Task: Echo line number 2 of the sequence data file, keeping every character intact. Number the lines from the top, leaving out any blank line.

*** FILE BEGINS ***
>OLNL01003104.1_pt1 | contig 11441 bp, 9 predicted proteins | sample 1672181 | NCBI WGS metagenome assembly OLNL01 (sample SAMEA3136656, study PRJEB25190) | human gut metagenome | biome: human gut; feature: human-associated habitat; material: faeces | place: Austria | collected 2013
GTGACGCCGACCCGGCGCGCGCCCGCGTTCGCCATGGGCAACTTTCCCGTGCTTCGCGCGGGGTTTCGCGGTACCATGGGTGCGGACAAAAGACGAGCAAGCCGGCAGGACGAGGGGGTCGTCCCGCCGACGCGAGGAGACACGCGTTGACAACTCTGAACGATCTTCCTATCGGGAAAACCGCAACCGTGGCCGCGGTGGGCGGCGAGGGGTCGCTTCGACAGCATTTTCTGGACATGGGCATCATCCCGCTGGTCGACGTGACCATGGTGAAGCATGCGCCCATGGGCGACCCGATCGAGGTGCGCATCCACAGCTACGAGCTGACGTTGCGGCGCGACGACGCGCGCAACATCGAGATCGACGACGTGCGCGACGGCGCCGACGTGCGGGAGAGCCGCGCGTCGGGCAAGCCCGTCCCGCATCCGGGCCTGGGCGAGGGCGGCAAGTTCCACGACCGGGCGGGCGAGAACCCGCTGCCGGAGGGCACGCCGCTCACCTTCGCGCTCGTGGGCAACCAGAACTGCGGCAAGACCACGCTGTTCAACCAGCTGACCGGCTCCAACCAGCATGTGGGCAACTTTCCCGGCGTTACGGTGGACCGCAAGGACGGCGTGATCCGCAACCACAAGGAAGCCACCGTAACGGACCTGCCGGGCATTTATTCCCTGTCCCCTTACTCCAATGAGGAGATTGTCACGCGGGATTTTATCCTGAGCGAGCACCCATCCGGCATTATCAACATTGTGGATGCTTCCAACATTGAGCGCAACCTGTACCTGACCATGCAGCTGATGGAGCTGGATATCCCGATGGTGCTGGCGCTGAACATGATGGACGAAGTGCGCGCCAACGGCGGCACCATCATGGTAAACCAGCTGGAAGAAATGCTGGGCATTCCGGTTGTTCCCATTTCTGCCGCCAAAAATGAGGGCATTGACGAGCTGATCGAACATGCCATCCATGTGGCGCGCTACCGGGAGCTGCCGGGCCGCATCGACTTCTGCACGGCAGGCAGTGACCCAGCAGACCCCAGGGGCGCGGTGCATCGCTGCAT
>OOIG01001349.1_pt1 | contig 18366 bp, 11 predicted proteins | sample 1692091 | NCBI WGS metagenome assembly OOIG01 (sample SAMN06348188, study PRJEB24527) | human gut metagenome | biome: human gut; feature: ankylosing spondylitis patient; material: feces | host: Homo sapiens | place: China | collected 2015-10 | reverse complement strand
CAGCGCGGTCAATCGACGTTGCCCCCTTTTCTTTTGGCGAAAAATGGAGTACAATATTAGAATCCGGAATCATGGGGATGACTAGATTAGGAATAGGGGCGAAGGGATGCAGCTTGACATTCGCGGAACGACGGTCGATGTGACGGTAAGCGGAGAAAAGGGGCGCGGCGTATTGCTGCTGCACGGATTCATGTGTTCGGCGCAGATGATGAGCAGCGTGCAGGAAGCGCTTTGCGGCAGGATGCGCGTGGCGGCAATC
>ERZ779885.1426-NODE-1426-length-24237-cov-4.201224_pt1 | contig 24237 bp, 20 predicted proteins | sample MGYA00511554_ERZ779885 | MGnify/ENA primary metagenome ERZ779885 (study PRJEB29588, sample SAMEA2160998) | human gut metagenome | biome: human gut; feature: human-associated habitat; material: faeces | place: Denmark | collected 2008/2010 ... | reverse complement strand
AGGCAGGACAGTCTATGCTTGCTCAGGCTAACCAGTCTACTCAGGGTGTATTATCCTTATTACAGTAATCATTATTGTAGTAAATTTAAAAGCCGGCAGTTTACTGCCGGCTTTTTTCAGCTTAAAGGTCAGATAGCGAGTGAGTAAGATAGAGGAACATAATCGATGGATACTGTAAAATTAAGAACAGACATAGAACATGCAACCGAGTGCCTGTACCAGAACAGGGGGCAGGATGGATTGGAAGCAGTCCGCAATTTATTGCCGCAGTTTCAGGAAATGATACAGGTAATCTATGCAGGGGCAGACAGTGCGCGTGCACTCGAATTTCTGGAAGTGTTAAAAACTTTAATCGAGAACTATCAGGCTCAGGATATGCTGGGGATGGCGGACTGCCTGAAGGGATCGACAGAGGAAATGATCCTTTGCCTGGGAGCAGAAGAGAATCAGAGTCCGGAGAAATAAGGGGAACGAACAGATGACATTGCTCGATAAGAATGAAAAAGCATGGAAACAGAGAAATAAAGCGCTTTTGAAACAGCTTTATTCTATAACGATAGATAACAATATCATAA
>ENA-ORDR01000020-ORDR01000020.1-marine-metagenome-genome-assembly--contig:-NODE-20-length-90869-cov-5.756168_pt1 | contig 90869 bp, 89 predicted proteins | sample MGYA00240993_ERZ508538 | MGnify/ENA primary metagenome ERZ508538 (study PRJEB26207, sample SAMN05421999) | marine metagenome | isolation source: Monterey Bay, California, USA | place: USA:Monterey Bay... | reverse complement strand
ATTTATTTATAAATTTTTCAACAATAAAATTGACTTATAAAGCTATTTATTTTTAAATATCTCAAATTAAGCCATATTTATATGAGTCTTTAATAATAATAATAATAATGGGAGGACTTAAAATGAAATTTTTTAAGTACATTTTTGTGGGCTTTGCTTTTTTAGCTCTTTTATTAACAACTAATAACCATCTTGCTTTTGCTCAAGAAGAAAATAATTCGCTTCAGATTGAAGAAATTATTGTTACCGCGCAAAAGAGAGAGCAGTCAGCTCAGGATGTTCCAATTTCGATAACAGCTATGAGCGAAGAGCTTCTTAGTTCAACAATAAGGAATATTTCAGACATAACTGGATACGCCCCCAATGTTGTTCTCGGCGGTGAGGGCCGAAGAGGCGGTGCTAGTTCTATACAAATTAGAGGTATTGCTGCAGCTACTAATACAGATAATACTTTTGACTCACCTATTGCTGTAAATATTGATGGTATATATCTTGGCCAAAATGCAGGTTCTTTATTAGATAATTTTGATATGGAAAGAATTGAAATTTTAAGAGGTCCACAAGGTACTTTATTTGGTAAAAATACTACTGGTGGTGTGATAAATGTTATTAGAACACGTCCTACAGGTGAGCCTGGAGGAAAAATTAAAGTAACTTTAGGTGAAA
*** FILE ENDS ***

GTGACGCCGACCCGGCGCGCGCCCGCGTTCGCCATGGGCAACTTTCCCGTGCTTCGCGCGGGGTTTCGCGGTACCATGGGTGCGGACAAAAGACGAGCAAGCCGGCAGGACGAGGGGGTCGTCCCGCCGACGCGAGGAGACACGCGTTGACAACTCTGAACGATCTTCCTATCGGGAAAACCGCAACCGTGGCCGCGGTGGGCGGCGAGGGGTCGCTTCGACAGCATTTTCTGGACATGGGCATCATCCCGCTGGTCGACGTGACCATGGTGAAGCATGCGCCCATGGGCGACCCGATCGAGGTGCGCATCCACAGCTACGAGCTGACGTTGCGGCGCGACGACGCGCGCAACATCGAGATCGACGACGTGCGCGACGGCGCCGACGTGCGGGAGAGCCGCGCGTCGGGCAAGCCCGTCCCGCATCCGGGCCTGGGCGAGGGCGGCAAGTTCCACGACCGGGCGGGCGAGAACCCGCTGCCGGAGGGCACGCCGCTCACCTTCGCGCTCGTGGGCAACCAGAACTGCGGCAAGACCACGCTGTTCAACCAGCTGACCGGCTCCAACCAGCATGTGGGCAACTTTCCCGGCGTTACGGTGGACCGCAAGGACGGCGTGATCCGCAACCACAAGGAAGCCACCGTAACGGACCTGCCGGGCATTTATTCCCTGTCCCCTTACTCCAATGAGGAGATTGTCACGCGGGATTTTATCCTGAGCGAGCACCCATCCGGCATTATCAACATTGTGGATGCTTCCAACATTGAGCGCAACCTGTACCTGACCATGCAGCTGATGGAGCTGGATATCCCGATGGTGCTGGCGCTGAACATGATGGACGAAGTGCGCGCCAACGGCGGCACCATCATGGTAAACCAGCTGGAAGAAATGCTGGGCATTCCGGTTGTTCCCATTTCTGCCGCCAAAAATGAGGGCATTGACGAGCTGATCGAACATGCCATCCATGTGGCGCGCTACCGGGAGCTGCCGGGCCGCATCGACTTCTGCACGGCAGGCAGTGACCCAGCAGACCCCAGGGGCGCGGTGCATCGCTGCAT